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Cai N.-F.,Zhangzhou Municipal Hospital of Fujian Province | Cai N.-F.,Central South University | Cheng Z.-N.,Central South University | Zi Y.,Central South University | And 4 more authors.
Acta Pharmacologica Sinica | Year: 2014

Aim: Pharmacodynamic analysis of intravenous recombinant urate oxidase produced by Escherichia coli was performed in healthy subjects using a pharmacokinetic/pharmacodynamic (PK/PD) model.Methods: A randomized, single-blind, placebo-controlled study was performed in 40 healthy Chinese subjects (4 groups of 10 subjects each, placebo 4:1 ratio) who received infusions of uricase (single doses of 0.1, 0.2, and 0.3 mg/kg; multiple doses of 0.2 mg·kg-1·d-1 for 7 d). PK profiles were determined through plasma uricase activity, and PD profiles were established using uric acid levels in plasma and urine. The plasma PD parameter was estimated as changes in plasma uric acid levels as the effect in the indirect response model. Adverse events were also monitored.Results: A two-compartment PK model with constant iv input and first-order output was used to describe the kinetic process of plasma uricase. The low value (2.8 U/L) of drug concentration that achieved 50% of maximum effect (EC50) indicated that low plasma uricase concentrations were sufficient to produce pharmacological effects. A strong relationship (r2 =0.9991) between the mean uric acid concentration in blood and the mean uric acid excretion rate in urine in the range of 11 to 30 h after single dosing was found. Infusions of uricase were well tolerated in all subjects.Conclusion: The PK/PD model predicted the effective dose to be 0.1 mg/kg in healthy subjects. The excretion rate of uric acid in urine may be used as a new index for pharmacological effects in further clinical trials. © 2014 CPS and SIMM.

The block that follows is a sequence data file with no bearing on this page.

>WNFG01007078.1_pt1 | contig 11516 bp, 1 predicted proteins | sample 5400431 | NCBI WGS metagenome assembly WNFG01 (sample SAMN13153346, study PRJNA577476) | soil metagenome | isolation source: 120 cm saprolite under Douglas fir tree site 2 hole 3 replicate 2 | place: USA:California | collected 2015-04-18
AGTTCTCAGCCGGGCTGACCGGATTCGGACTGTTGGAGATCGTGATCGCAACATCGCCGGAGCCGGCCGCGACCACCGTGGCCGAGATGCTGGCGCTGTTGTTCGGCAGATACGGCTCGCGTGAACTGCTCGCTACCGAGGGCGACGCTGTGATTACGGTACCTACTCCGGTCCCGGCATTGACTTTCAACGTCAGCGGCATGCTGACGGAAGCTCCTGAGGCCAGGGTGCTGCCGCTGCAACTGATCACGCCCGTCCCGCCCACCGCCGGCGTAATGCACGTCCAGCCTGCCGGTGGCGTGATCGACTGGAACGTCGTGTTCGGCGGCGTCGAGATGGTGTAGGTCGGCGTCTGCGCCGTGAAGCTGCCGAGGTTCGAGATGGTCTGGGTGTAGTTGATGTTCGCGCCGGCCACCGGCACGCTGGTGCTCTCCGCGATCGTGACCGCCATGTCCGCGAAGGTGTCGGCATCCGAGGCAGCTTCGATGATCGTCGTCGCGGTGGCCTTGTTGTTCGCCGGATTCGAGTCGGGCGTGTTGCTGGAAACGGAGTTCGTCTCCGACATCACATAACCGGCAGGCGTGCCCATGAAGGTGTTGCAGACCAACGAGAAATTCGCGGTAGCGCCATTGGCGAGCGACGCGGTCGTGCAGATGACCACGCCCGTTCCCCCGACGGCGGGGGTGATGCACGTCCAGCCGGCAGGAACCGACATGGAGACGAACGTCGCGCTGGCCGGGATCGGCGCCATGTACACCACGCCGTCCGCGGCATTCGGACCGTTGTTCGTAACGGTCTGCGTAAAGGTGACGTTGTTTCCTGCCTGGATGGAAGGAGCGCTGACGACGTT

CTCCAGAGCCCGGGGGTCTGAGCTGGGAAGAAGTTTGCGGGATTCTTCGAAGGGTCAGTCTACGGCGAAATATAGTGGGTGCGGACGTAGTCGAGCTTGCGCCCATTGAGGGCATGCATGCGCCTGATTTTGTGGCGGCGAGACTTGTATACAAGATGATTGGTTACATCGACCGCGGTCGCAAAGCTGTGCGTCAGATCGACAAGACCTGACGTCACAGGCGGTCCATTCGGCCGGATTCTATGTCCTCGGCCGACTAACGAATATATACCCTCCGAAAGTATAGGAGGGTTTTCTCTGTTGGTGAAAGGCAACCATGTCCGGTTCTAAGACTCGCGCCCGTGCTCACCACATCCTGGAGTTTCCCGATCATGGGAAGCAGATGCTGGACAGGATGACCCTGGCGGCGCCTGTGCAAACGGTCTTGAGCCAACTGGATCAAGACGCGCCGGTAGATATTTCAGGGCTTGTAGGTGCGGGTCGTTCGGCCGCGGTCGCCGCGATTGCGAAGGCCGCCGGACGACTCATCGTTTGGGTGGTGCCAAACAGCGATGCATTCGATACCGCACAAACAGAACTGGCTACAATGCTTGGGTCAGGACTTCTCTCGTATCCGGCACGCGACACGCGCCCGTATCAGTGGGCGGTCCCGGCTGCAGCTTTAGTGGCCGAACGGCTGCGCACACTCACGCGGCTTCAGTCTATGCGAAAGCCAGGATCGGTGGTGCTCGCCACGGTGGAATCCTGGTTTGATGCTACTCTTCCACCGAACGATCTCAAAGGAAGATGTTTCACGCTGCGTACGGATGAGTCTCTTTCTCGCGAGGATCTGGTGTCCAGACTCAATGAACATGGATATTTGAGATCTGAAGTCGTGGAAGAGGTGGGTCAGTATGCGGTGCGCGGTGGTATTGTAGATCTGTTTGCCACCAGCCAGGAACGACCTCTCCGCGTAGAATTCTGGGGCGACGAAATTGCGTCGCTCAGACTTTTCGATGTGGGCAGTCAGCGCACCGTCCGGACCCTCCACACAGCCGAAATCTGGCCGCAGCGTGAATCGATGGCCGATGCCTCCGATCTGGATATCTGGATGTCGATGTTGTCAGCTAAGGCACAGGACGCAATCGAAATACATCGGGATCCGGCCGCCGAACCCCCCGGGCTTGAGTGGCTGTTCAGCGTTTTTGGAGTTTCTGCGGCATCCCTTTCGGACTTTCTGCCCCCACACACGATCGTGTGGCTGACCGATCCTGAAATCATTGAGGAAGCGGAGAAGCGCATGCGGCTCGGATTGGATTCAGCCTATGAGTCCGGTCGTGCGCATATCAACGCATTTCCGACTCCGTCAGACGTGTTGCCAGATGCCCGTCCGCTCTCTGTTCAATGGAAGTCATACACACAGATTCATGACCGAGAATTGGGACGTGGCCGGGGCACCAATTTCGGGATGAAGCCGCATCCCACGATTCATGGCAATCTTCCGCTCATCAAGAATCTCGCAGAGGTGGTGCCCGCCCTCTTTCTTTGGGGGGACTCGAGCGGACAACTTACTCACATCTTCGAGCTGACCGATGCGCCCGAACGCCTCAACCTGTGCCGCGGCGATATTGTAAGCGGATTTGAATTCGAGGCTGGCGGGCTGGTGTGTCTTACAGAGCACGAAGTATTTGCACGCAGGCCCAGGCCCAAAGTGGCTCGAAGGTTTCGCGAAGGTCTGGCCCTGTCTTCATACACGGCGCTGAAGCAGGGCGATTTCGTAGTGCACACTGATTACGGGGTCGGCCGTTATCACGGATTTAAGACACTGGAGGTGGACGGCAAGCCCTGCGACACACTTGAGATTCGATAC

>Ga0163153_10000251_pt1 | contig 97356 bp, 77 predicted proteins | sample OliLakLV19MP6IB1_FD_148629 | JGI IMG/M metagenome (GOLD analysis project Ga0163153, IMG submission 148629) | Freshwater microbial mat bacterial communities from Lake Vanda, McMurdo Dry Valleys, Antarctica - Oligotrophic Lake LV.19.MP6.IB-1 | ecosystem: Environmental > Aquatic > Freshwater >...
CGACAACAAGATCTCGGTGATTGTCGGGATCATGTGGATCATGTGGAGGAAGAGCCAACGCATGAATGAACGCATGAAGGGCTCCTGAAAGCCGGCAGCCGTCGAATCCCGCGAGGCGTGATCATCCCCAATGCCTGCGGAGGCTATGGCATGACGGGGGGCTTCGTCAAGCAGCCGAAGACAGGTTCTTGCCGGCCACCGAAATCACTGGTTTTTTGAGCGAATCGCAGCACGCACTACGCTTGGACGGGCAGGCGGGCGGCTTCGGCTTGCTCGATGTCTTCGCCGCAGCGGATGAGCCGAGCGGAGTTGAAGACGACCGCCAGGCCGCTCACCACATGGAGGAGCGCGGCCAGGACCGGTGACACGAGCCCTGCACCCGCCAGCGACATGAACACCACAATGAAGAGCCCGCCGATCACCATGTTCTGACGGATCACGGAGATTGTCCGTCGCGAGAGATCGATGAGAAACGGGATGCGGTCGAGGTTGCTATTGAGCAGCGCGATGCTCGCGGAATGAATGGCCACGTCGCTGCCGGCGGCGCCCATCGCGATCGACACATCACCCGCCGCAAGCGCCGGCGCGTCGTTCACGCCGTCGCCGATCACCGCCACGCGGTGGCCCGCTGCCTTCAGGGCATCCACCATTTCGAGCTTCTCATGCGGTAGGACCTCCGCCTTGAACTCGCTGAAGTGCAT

He X.,Central South University | Luo X.,Central South University | Liu Z.,Hunan Tiger Xiangya Drug RandD Co. | Hu G.,Central South University | Cheng Z.,Central South University
Xenobiotica | Year: 2011

Identification of cytochrome P450 isoforms (CYPs) involved in flourofenidone (5-methyl-1-(3-fluorophenyl)-2-[1H]-pyridone, AKF-PD) 5-methylhydroxylation was carried out using human liver microsomes and cDNA-expressed human CYPs (supersomes). The experiments were performed in the following in vitro models: (A) a study of AKF-PD metabolism in liver microsomes: (a) correlations study between the rate of AKF-PD 5-methylhydroxylation and activity of CYPs; (b) the effect of specific CYPs inhibitors on the rate of AKF-PD 5-methylhydroxylation; (B) AKF-PD biotransformation by cDNA-expressed human CYPs (1A2, 2D6, 2C9, 2C19, 2E1, 3A4). In human liver microsomes, the formation of AKF-PD 5-methylhydroxylation metabolite significantly correlated with the caffeine N3-demethylase (CYP1A2), chlorzoxazone 6-hydroxylase (CYP2E1), midazolam 1'- hydroxylase (CYP3A4), tolbutamide 4-hydroxylase (CYP2C9), and debrisoquin 4-hydroxylase (CYP2D6) activities. The production of AKF-PD 5-methylhydroxylation metabolite was completely inhibited by a-naphthoflavone (a CYP1A2 inhibitor) with the IC50 value of 0.12 μM in human liver microsomes. The cDNA-expressed human CYPs generated different amounts of AKF-PD 5-methylhydroxylation metabolites, but the preference of CYP isoforms to catalyze AKF-PD metabolism was as follows: 2D6>2C19>1A2>2E1>2C9> 3A4. The results demonstrated that CYP1A2 is the main isoform catalyzing AKF-PD 5-methylhydroxylation while CYP3A4, CYP2C9, CYP2E1, CYP2C19, and CYP2D6 are engaged to a lesser degree. Potential drugdrug interactions involving CYP1A2 may be noticed when AKF-PD is used combined with CYP1A2 inducers or inhibitors. © 2011 Informa UK, Ltd.

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